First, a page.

Putin’s second political priority for 2020 was the celebration of the 1945 Victory over Nazi Germany. Putin’s Russia does not have an ideology; it draws its legitimacy from Russia’s glorious past with a special role for the Soviet victory over Hitler. This is why Putin was counting on a grand military parade on 9 May – inviting high-profile international guests. President Macron was planning to come, among others. COVID destroyed those plans but Putin still had to show off and scheduled the parade for June 24. For this to happen, again he had to announce that the epidemic was over.

Excess mortality

Not surprisingly, the soft lockdown policies and the lack of economic support during the pandemic (which has also contributed to weaken social distancing) were desastrous for the health of the population. Official COVID-19 mortality numbers have been very low. The problem, however, is that these data are not credible and have been contradicted by the Russian government itself. The ultimate count is the excess mortality – the seasonally adjusted difference between mortality in 2020 and in previous years. These numbers suggest that Russian official data underreport the actual COVID deaths by a factor of six.

Even if one follows Deputy Prime Minister Golikova’s estimate that only 80% of Russia’s excess mortality should be attributed to COVID, the gap between the actual and official data would still number a factor of five – which makes Russia one of the most affected countries in the world in both absolute and relative terms. In March-November 2020, the number of deaths exceeded those from the same period of 2019 by 243 thousand.




If the numbers for December are similar to November (which is likely), the total excess mortality would be above 320 thousand. Even with the 80% adjustment Russia’s COVID death rate per capita would thus be about twice the rate in France.

But the full impact of COVID is actually bigger, as Russia's mortality trends in recent years had gone down, whereas life expectancy went up. Without COVID, Russian excess mortality in 2020 should have been negative. Russian demographer Alexei Raksha (who used to work in the Russian Statistics Agency but had to resign in summer once he started raising questions about data manipulations) estimates that even with the 80% adjustment Russia has lost about 300 thousand lives due to COVID in 2020.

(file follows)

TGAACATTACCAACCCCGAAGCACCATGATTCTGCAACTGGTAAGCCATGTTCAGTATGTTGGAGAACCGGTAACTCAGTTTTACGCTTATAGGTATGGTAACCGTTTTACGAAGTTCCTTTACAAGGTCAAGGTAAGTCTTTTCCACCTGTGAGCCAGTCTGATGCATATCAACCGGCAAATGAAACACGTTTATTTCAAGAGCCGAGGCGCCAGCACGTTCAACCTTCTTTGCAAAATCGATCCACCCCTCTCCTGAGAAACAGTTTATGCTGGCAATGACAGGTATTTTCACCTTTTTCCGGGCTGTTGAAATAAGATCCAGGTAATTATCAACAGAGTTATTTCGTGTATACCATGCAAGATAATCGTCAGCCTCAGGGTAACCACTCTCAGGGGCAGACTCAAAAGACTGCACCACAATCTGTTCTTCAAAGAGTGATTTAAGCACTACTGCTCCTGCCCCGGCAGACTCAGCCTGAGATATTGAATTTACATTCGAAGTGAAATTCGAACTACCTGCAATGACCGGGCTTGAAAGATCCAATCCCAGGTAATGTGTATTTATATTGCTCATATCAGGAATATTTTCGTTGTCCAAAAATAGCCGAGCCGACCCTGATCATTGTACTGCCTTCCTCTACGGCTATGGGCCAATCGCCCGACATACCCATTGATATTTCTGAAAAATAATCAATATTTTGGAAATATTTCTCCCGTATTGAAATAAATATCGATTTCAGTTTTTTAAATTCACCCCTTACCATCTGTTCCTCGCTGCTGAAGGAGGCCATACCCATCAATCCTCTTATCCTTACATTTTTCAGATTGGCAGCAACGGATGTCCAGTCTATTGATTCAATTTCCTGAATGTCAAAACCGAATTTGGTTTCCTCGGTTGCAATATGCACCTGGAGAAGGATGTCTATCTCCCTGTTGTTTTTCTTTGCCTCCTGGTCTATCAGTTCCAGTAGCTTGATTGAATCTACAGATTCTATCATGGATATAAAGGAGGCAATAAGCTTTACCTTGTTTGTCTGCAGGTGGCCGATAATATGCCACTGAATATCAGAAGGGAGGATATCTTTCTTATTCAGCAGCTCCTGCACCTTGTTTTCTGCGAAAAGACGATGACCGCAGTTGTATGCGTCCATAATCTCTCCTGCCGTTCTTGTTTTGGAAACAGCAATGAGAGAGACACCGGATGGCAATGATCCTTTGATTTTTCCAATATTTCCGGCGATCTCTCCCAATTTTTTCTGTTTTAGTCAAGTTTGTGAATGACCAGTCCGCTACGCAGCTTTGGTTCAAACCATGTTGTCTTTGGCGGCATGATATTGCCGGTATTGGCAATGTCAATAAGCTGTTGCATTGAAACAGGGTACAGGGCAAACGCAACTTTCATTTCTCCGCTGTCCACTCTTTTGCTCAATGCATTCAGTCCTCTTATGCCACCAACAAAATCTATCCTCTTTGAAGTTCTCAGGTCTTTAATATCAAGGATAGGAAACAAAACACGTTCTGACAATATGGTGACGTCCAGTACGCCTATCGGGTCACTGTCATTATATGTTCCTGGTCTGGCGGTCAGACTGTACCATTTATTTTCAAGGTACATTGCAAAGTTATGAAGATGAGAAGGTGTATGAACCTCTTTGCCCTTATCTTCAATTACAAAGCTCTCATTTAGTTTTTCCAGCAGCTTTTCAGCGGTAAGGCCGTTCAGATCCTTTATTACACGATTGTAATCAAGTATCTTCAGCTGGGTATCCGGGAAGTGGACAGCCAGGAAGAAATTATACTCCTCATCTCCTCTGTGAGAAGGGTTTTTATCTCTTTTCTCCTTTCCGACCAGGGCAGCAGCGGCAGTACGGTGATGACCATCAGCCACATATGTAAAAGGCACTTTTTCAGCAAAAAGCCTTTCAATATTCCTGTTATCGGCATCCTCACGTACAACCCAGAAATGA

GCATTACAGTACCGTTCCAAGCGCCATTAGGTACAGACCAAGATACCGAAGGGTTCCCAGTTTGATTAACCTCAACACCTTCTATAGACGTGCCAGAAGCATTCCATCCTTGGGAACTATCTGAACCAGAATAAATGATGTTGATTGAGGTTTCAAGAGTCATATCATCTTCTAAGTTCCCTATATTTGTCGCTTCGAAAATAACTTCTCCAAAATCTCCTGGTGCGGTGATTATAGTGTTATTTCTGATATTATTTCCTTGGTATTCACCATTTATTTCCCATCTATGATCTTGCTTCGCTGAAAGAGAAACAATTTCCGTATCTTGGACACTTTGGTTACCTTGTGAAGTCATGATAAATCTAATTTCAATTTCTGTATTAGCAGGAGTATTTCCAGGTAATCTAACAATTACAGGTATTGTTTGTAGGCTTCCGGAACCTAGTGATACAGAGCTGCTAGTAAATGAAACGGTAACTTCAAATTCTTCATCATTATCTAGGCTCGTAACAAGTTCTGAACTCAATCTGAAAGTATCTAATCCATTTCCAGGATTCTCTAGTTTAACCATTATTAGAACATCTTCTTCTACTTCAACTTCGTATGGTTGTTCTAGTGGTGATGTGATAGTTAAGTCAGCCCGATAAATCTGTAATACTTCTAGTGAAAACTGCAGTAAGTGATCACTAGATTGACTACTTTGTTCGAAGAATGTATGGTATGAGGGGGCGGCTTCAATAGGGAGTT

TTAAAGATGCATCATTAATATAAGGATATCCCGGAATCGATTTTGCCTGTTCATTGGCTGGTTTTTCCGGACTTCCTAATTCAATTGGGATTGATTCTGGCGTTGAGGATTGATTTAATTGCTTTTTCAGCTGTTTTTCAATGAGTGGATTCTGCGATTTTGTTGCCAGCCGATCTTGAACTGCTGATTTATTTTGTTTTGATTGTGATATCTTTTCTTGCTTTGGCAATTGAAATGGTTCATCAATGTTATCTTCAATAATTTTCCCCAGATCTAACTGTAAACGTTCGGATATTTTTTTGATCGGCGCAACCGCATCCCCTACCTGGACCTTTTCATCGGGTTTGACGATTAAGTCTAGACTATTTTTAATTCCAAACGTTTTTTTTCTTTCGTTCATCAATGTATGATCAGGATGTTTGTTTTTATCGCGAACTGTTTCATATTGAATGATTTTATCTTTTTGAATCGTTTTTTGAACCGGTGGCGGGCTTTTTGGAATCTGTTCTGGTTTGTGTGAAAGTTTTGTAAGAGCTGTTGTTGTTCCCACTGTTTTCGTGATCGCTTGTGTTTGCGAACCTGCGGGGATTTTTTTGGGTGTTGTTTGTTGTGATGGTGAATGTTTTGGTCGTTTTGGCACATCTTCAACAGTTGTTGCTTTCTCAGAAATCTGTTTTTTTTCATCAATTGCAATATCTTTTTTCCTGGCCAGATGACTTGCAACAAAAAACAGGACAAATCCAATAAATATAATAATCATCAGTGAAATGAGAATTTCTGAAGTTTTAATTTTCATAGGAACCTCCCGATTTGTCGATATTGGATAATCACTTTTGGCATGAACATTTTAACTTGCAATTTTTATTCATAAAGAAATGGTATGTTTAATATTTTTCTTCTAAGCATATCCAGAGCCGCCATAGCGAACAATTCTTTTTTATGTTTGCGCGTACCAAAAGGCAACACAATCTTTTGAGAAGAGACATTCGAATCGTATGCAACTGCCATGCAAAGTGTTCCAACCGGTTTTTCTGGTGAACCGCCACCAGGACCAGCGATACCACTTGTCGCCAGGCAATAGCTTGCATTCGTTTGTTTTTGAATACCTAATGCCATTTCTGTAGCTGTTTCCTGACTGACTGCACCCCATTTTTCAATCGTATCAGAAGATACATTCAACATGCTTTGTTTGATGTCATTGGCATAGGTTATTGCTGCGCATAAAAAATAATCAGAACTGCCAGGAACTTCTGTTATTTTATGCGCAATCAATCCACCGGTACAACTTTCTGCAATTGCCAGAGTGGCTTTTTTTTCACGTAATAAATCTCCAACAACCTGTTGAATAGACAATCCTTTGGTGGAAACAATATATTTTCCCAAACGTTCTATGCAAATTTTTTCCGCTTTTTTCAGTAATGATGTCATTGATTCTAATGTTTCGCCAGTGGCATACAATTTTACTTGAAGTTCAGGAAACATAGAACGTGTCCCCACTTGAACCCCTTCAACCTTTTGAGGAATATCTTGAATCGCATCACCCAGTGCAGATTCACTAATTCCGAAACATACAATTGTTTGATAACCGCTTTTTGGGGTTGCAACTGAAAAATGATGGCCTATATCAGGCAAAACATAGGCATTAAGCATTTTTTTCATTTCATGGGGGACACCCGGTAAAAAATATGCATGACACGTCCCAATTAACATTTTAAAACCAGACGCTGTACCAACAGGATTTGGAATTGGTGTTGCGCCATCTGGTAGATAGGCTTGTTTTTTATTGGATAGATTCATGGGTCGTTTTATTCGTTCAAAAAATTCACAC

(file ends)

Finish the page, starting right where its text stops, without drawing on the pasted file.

Media budget instead of healthcare spending

Why did Putin’s regime opt for economy over peoples’ lives? For the answer to this question one has to understand the nature of Russia’s modern political system. The Russian regime is not an old-style dictatorship based on mass repression and fear, but neither is it a democracy. It is a new style of autocracy that my co-author Daniel Treisman and I defined as an ‘informational autocracy’, a regime based on manipulation of information, through cooptation of elites, smart censorship and sophisticated propaganda. These regimes convince the public that they are competent. It does not matter how many people really died, what matters is how many people think have died – this is why the official COVID numbers are so low. And this is why, despite the disastrous excess mortality, Putin’s approval rate remains high. While it is much lower than the 80-90% of 2014-2018, the rate is still above 60%.

This also explains why the Russian government in the 2021 budget reduces (!) healthcare spending in real terms, but keeps the state media budget intact. These choices clearly indicate the true priorities of Russian government.

Vaccination is image building

The informational nature of Russian autocracy also explains its vaccination policy. In order to prove the regime’s effectiveness, Putin boasted that Russia was the first country to ‘register’ an anti-COVID vaccine – already on August 11. He forgot to mention that at that time the Russian vaccine only completed Phase 1 and 2 clinical trials – with Phase 3 trials starting only two weeks after Putin’s announcement (by then other vaccines’ Phase 3 trials were already well underway). While Sputnik V’s Phase 3 trials were finished only at the beginning of February 2021, the Russian government announced a ‘mass vaccination’ campaign already in December 2020. Once again, what matters is using the vaccine to promote the image of the regime’s competence in the state media. Putin's own confidence in the quality of Sputnik speaks volumes: he has so far refused to get the jab. But Russian propaganda prefers not to mention this fact.

Once again, the cost of this vaccine propaganda, again, is the loss of human lives. If the government in spring 2020 diminished COVID risks for the sake of a military parade and the vote on Constitutional amendments, in the fall it decided not to introduce restrictions to underscore the fact that a reliable vaccine is allegedly already available.

These choices surely did help the Russian economy but they also resulted in very high excess mortality in the fall – and will probably contribute to additional COVID deaths in 2021.

This article was originally published at Terra Nova